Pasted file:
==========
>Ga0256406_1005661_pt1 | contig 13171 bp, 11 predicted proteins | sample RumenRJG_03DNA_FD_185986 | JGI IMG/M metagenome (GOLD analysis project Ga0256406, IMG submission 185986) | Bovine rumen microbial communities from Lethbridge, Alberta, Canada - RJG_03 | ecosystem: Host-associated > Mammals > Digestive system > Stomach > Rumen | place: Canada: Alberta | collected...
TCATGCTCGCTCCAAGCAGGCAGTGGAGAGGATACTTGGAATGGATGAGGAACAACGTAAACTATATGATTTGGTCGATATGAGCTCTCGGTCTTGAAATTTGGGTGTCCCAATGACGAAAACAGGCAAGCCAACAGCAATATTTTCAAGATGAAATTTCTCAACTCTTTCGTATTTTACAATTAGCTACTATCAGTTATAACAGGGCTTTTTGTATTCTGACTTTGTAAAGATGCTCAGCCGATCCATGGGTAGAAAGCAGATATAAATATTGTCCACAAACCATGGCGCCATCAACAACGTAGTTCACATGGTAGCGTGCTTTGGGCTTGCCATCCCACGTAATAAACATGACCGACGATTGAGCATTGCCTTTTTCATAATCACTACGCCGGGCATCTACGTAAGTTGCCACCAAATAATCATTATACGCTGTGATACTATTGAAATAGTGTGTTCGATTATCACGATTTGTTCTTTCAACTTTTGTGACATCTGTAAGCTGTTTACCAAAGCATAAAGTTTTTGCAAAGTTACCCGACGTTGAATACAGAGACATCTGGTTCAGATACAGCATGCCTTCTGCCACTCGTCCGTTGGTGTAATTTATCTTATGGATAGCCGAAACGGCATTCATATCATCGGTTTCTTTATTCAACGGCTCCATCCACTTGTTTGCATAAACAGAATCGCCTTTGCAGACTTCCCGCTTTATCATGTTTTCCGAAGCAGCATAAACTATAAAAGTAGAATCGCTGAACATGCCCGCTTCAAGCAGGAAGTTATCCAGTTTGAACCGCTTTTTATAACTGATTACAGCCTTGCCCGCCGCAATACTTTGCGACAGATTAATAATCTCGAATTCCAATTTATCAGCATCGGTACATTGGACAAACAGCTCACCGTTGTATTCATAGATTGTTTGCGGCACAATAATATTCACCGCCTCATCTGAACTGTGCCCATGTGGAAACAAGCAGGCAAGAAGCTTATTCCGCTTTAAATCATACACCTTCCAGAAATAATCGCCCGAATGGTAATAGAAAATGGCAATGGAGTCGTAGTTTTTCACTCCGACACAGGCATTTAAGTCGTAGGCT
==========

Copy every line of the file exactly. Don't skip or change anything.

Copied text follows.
>Ga0256406_1005661_pt1 | contig 13171 bp, 11 predicted proteins | sample RumenRJG_03DNA_FD_185986 | JGI IMG/M metagenome (GOLD analysis project Ga0256406, IMG submission 185986) | Bovine rumen microbial communities from Lethbridge, Alberta, Canada - RJG_03 | ecosystem: Host-associated > Mammals > Digestive system > Stomach > Rumen | place: Canada: Alberta | collected...
TCATGCTCGCTCCAAGCAGGCAGTGGAGAGGATACTTGGAATGGATGAGGAACAACGTAAACTATATGATTTGGTCGATATGAGCTCTCGGTCTTGAAATTTGGGTGTCCCAATGACGAAAACAGGCAAGCCAACAGCAATATTTTCAAGATGAAATTTCTCAACTCTTTCGTATTTTACAATTAGCTACTATCAGTTATAACAGGGCTTTTTGTATTCTGACTTTGTAAAGATGCTCAGCCGATCCATGGGTAGAAAGCAGATATAAATATTGTCCACAAACCATGGCGCCATCAACAACGTAGTTCACATGGTAGCGTGCTTTGGGCTTGCCATCCCACGTAATAAACATGACCGACGATTGAGCATTGCCTTTTTCATAATCACTACGCCGGGCATCTACGTAAGTTGCCACCAAATAATCATTATACGCTGTGATACTATTGAAATAGTGTGTTCGATTATCACGATTTGTTCTTTCAACTTTTGTGACATCTGTAAGCTGTTTACCAAAGCATAAAGTTTTTGCAAAGTTACCCGACGTTGAATACAGAGACATCTGGTTCAGATACAGCATGCCTTCTGCCACTCGTCCGTTGGTGTAATTTATCTTATGGATAGCCGAAACGGCATTCATATCATCGGTTTCTTTATTCAACGGCTCCATCCACTTGTTTGCATAAACAGAATCGCCTTTGCAGACTTCCCGCTTTATCATGTTTTCCGAAGCAGCATAAACTATAAAAGTAGAATCGCTGAACATGCCCGCTTCAAGCAGGAAGTTATCCAGTTTGAACCGCTTTTTATAACTGATTACAGCCTTGCCCGCCGCAATACTTTGCGACAGATTAATAATCTCGAATTCCAATTTATCAGCATCGGTACATTGGACAAACAGCTCACCGTTGTATTCATAGATTGTTTGCGGCACAATAATATTCACCGCCTCATCTGAACTGTGCCCATGTGGAAACAAGCAGGCAAGAAGCTTATTCCGCTTTAAATCATACACCTTCCAGAAATAATCGCCCGAATGGTAATAGAAAATGGCAATGGAGTCGTAGTTTTTCACTCCGACACAGGCATTTAAGTCGTAGGCT